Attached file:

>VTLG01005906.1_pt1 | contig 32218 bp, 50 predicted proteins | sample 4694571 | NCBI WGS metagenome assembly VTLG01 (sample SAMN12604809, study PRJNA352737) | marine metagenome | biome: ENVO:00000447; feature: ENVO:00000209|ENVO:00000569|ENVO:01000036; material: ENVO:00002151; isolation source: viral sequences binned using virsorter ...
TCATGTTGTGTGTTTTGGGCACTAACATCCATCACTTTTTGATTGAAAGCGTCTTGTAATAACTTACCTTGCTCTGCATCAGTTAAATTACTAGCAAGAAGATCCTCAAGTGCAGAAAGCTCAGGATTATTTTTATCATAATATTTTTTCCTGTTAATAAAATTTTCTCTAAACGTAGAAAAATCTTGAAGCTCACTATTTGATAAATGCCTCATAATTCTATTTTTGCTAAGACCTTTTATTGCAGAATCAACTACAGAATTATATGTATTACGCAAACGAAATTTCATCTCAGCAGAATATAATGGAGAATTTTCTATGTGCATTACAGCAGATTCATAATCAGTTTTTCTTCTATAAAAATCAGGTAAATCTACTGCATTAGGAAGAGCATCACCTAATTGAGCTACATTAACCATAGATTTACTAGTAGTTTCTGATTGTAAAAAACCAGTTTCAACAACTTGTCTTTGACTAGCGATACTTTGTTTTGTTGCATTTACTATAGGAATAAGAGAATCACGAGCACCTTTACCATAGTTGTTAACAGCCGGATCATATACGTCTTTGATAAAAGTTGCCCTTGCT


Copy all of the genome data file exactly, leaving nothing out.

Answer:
>VTLG01005906.1_pt1 | contig 32218 bp, 50 predicted proteins | sample 4694571 | NCBI WGS metagenome assembly VTLG01 (sample SAMN12604809, study PRJNA352737) | marine metagenome | biome: ENVO:00000447; feature: ENVO:00000209|ENVO:00000569|ENVO:01000036; material: ENVO:00002151; isolation source: viral sequences binned using virsorter ...
TCATGTTGTGTGTTTTGGGCACTAACATCCATCACTTTTTGATTGAAAGCGTCTTGTAATAACTTACCTTGCTCTGCATCAGTTAAATTACTAGCAAGAAGATCCTCAAGTGCAGAAAGCTCAGGATTATTTTTATCATAATATTTTTTCCTGTTAATAAAATTTTCTCTAAACGTAGAAAAATCTTGAAGCTCACTATTTGATAAATGCCTCATAATTCTATTTTTGCTAAGACCTTTTATTGCAGAATCAACTACAGAATTATATGTATTACGCAAACGAAATTTCATCTCAGCAGAATATAATGGAGAATTTTCTATGTGCATTACAGCAGATTCATAATCAGTTTTTCTTCTATAAAAATCAGGTAAATCTACTGCATTAGGAAGAGCATCACCTAATTGAGCTACATTAACCATAGATTTACTAGTAGTTTCTGATTGTAAAAAACCAGTTTCAACAACTTGTCTTTGACTAGCGATACTTTGTTTTGTTGCATTTACTATAGGAATAAGAGAATCACGAGCACCTTTACCATAGTTGTTAACAGCCGGATCATATACGTCTTTGATAAAAGTTGCCCTTGCT